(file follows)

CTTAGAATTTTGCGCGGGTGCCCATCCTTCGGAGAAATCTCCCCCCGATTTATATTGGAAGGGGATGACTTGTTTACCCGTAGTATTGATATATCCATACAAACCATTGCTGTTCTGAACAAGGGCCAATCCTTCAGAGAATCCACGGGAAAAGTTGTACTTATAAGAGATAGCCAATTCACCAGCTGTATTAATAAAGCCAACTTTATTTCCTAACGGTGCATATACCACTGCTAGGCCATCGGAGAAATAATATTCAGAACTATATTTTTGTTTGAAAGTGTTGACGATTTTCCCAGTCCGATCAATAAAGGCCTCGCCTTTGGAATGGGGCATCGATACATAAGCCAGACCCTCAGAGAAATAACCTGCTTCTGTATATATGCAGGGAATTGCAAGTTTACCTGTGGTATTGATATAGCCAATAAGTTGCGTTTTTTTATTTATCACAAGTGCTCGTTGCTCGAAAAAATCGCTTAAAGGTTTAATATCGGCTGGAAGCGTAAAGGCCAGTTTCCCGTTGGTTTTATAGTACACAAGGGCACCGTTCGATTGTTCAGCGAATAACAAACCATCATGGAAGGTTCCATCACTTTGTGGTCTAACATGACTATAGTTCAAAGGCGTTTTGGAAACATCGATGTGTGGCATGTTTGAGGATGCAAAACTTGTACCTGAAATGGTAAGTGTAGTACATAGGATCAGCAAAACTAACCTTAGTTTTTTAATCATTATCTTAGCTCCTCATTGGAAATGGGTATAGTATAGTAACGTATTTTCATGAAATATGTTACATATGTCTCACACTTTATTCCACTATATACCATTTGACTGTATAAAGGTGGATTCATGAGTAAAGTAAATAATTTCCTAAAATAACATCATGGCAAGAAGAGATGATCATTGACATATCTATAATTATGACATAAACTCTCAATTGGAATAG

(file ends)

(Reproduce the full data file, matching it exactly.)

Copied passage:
CTTAGAATTTTGCGCGGGTGCCCATCCTTCGGAGAAATCTCCCCCCGATTTATATTGGAAGGGGATGACTTGTTTACCCGTAGTATTGATATATCCATACAAACCATTGCTGTTCTGAACAAGGGCCAATCCTTCAGAGAATCCACGGGAAAAGTTGTACTTATAAGAGATAGCCAATTCACCAGCTGTATTAATAAAGCCAACTTTATTTCCTAACGGTGCATATACCACTGCTAGGCCATCGGAGAAATAATATTCAGAACTATATTTTTGTTTGAAAGTGTTGACGATTTTCCCAGTCCGATCAATAAAGGCCTCGCCTTTGGAATGGGGCATCGATACATAAGCCAGACCCTCAGAGAAATAACCTGCTTCTGTATATATGCAGGGAATTGCAAGTTTACCTGTGGTATTGATATAGCCAATAAGTTGCGTTTTTTTATTTATCACAAGTGCTCGTTGCTCGAAAAAATCGCTTAAAGGTTTAATATCGGCTGGAAGCGTAAAGGCCAGTTTCCCGTTGGTTTTATAGTACACAAGGGCACCGTTCGATTGTTCAGCGAATAACAAACCATCATGGAAGGTTCCATCACTTTGTGGTCTAACATGACTATAGTTCAAAGGCGTTTTGGAAACATCGATGTGTGGCATGTTTGAGGATGCAAAACTTGTACCTGAAATGGTAAGTGTAGTACATAGGATCAGCAAAACTAACCTTAGTTTTTTAATCATTATCTTAGCTCCTCATTGGAAATGGGTATAGTATAGTAACGTATTTTCATGAAATATGTTACATATGTCTCACACTTTATTCCACTATATACCATTTGACTGTATAAAGGTGGATTCATGAGTAAAGTAAATAATTTCCTAAAATAACATCATGGCAAGAAGAGATGATCATTGACATATCTATAATTATGACATAAACTCTCAATTGGAATAG